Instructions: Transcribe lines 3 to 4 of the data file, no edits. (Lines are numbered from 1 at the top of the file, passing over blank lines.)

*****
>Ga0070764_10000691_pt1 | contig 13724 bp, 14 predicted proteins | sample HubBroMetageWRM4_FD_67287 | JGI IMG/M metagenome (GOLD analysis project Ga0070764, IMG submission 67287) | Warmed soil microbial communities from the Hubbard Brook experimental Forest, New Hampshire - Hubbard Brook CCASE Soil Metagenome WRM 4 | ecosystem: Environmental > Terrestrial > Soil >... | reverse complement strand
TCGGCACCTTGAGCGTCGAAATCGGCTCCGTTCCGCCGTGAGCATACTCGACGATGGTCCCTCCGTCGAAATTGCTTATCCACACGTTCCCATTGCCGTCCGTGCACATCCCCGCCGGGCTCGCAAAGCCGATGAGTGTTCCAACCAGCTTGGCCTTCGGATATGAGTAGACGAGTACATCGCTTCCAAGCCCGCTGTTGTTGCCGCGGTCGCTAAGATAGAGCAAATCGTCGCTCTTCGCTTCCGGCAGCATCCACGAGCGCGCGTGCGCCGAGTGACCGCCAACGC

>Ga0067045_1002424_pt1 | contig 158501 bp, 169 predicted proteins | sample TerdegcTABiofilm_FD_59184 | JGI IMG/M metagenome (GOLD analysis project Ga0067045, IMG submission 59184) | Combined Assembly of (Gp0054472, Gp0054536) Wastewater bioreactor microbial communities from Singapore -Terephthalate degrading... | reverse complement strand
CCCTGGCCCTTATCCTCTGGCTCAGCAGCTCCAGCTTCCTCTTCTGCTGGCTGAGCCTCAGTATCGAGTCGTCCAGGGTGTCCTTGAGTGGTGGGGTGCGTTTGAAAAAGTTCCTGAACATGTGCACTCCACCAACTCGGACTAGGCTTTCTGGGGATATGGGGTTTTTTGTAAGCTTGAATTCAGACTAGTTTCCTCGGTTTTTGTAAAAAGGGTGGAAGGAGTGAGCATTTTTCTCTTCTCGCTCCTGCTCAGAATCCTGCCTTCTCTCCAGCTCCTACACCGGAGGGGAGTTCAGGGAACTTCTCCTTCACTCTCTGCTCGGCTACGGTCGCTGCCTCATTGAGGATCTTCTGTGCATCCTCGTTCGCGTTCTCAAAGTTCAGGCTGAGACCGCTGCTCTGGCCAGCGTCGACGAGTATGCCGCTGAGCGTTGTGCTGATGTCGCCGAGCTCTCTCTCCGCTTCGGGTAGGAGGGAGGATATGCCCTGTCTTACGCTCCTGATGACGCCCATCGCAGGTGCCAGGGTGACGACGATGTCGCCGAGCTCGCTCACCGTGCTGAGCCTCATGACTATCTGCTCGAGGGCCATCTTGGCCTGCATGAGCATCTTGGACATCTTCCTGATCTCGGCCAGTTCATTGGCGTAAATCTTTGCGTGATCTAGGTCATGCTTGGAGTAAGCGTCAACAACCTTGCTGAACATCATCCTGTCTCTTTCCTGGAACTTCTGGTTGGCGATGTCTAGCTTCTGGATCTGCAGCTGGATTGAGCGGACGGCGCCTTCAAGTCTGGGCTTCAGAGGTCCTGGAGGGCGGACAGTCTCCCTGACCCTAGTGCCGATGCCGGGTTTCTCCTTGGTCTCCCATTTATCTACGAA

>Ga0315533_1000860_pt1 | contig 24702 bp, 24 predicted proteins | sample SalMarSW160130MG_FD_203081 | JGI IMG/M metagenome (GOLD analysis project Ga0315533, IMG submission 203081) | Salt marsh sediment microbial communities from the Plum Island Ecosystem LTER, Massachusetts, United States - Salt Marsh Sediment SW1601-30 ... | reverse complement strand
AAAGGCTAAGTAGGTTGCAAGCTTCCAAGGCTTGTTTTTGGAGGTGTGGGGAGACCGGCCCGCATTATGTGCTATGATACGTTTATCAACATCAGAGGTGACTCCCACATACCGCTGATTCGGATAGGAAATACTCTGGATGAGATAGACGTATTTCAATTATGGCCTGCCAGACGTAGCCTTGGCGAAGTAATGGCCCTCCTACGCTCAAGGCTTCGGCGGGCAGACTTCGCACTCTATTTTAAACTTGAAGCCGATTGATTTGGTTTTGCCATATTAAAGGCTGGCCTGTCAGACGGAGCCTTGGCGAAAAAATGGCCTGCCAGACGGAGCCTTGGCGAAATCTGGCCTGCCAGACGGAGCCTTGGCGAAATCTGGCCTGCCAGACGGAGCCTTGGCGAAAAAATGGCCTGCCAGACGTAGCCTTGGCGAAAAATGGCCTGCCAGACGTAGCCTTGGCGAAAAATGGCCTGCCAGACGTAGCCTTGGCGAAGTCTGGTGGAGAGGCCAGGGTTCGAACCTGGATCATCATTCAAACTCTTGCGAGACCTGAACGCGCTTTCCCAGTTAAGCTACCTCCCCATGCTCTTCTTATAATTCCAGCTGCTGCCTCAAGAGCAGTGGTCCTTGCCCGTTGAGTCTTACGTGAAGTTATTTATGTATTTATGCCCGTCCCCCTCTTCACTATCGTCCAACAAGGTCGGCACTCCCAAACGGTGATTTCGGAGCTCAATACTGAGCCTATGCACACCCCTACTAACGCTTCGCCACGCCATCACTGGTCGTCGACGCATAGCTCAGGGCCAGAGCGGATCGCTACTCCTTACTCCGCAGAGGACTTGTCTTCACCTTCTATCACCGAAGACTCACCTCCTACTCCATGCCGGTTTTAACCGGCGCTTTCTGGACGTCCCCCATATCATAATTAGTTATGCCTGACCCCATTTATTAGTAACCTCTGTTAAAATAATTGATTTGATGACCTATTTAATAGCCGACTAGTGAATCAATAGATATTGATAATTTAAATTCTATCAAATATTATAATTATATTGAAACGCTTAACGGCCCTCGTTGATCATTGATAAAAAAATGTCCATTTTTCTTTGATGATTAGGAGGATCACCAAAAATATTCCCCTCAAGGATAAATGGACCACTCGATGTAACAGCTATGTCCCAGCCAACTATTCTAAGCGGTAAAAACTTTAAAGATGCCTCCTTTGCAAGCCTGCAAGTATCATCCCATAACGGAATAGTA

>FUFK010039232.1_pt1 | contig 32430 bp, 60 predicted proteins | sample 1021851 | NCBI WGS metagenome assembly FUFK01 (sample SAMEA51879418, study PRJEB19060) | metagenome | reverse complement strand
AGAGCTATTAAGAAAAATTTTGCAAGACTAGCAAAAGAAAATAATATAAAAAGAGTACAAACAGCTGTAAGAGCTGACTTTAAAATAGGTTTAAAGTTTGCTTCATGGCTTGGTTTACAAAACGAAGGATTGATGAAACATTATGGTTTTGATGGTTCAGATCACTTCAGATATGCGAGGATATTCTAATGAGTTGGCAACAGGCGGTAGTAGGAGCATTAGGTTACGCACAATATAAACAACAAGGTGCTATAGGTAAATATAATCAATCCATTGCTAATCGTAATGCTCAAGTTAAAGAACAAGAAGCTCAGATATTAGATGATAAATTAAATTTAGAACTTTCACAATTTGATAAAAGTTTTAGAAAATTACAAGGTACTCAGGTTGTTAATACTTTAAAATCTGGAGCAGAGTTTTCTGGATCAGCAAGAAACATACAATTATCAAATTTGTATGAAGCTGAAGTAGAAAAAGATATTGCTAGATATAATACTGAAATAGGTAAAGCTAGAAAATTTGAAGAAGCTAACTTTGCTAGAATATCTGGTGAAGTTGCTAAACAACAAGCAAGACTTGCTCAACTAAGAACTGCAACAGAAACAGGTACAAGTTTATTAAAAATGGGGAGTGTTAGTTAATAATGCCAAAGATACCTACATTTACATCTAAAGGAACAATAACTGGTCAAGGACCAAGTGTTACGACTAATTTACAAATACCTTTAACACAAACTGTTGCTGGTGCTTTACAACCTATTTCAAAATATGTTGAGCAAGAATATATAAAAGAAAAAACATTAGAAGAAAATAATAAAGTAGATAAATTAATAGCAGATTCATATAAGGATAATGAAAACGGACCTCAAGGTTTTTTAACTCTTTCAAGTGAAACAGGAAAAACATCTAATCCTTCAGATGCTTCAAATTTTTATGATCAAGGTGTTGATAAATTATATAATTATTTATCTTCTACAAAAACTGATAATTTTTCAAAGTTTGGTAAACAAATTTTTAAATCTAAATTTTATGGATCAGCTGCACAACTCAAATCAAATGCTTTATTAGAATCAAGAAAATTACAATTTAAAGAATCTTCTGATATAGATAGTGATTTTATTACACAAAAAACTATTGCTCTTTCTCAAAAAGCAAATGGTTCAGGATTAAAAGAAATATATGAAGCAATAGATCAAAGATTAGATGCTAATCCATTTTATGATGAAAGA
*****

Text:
>Ga0067045_1002424_pt1 | contig 158501 bp, 169 predicted proteins | sample TerdegcTABiofilm_FD_59184 | JGI IMG/M metagenome (GOLD analysis project Ga0067045, IMG submission 59184) | Combined Assembly of (Gp0054472, Gp0054536) Wastewater bioreactor microbial communities from Singapore -Terephthalate degrading... | reverse complement strand
CCCTGGCCCTTATCCTCTGGCTCAGCAGCTCCAGCTTCCTCTTCTGCTGGCTGAGCCTCAGTATCGAGTCGTCCAGGGTGTCCTTGAGTGGTGGGGTGCGTTTGAAAAAGTTCCTGAACATGTGCACTCCACCAACTCGGACTAGGCTTTCTGGGGATATGGGGTTTTTTGTAAGCTTGAATTCAGACTAGTTTCCTCGGTTTTTGTAAAAAGGGTGGAAGGAGTGAGCATTTTTCTCTTCTCGCTCCTGCTCAGAATCCTGCCTTCTCTCCAGCTCCTACACCGGAGGGGAGTTCAGGGAACTTCTCCTTCACTCTCTGCTCGGCTACGGTCGCTGCCTCATTGAGGATCTTCTGTGCATCCTCGTTCGCGTTCTCAAAGTTCAGGCTGAGACCGCTGCTCTGGCCAGCGTCGACGAGTATGCCGCTGAGCGTTGTGCTGATGTCGCCGAGCTCTCTCTCCGCTTCGGGTAGGAGGGAGGATATGCCCTGTCTTACGCTCCTGATGACGCCCATCGCAGGTGCCAGGGTGACGACGATGTCGCCGAGCTCGCTCACCGTGCTGAGCCTCATGACTATCTGCTCGAGGGCCATCTTGGCCTGCATGAGCATCTTGGACATCTTCCTGATCTCGGCCAGTTCATTGGCGTAAATCTTTGCGTGATCTAGGTCATGCTTGGAGTAAGCGTCAACAACCTTGCTGAACATCATCCTGTCTCTTTCCTGGAACTTCTGGTTGGCGATGTCTAGCTTCTGGATCTGCAGCTGGATTGAGCGGACGGCGCCTTCAAGTCTGGGCTTCAGAGGTCCTGGAGGGCGGACAGTCTCCCTGACCCTAGTGCCGATGCCGGGTTTCTCCTTGGTCTCCCATTTATCTACGAA